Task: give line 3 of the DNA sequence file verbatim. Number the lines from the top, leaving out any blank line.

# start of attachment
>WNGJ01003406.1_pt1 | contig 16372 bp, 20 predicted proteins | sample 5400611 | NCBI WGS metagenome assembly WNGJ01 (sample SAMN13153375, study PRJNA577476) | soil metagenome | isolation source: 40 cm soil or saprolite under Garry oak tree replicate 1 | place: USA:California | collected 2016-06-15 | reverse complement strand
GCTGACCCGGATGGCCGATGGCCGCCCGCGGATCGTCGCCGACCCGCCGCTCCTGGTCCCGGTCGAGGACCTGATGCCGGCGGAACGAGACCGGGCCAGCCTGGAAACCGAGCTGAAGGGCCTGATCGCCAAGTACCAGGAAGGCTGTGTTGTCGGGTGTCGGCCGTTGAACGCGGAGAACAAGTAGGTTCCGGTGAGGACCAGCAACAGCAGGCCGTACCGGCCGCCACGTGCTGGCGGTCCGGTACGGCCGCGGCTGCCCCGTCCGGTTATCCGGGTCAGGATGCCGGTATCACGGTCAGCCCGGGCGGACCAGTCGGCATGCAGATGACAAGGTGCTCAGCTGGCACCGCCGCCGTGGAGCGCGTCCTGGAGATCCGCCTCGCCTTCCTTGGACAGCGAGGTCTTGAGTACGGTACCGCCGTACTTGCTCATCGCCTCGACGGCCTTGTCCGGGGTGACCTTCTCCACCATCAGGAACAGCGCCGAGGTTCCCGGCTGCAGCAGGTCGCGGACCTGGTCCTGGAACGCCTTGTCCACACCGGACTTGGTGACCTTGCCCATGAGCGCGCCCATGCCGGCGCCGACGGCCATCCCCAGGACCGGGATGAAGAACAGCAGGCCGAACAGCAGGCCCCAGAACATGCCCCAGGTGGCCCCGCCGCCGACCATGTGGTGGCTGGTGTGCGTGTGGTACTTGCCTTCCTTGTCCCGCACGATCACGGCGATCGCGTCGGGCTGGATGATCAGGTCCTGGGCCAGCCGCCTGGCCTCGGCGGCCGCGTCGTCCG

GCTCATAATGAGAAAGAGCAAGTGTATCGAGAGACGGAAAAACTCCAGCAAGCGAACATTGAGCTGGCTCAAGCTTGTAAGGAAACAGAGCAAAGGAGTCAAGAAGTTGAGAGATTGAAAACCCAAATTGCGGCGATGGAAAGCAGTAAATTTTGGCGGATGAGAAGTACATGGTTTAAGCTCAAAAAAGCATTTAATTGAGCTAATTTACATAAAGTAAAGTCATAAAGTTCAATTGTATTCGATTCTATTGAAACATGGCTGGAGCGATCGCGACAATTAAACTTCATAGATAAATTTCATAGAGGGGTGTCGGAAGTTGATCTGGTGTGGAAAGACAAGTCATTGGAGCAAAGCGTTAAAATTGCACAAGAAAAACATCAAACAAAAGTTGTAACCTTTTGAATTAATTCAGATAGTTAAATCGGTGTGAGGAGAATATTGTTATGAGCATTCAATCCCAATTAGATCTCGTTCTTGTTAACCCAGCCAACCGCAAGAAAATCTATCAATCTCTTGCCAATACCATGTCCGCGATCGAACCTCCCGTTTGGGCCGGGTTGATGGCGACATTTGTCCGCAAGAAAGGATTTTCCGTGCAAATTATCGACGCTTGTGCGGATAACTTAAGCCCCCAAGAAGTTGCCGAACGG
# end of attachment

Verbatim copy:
GCTCATAATGAGAAAGAGCAAGTGTATCGAGAGACGGAAAAACTCCAGCAAGCGAACATTGAGCTGGCTCAAGCTTGTAAGGAAACAGAGCAAAGGAGTCAAGAAGTTGAGAGATTGAAAACCCAAATTGCGGCGATGGAAAGCAGTAAATTTTGGCGGATGAGAAGTACATGGTTTAAGCTCAAAAAAGCATTTAATTGAGCTAATTTACATAAAGTAAAGTCATAAAGTTCAATTGTATTCGATTCTATTGAAACATGGCTGGAGCGATCGCGACAATTAAACTTCATAGATAAATTTCATAGAGGGGTGTCGGAAGTTGATCTGGTGTGGAAAGACAAGTCATTGGAGCAAAGCGTTAAAATTGCACAAGAAAAACATCAAACAAAAGTTGTAACCTTTTGAATTAATTCAGATAGTTAAATCGGTGTGAGGAGAATATTGTTATGAGCATTCAATCCCAATTAGATCTCGTTCTTGTTAACCCAGCCAACCGCAAGAAAATCTATCAATCTCTTGCCAATACCATGTCCGCGATCGAACCTCCCGTTTGGGCCGGGTTGATGGCGACATTTGTCCGCAAGAAAGGATTTTCCGTGCAAATTATCGACGCTTGTGCGGATAACTTAAGCCCCCAAGAAGTTGCCGAACGG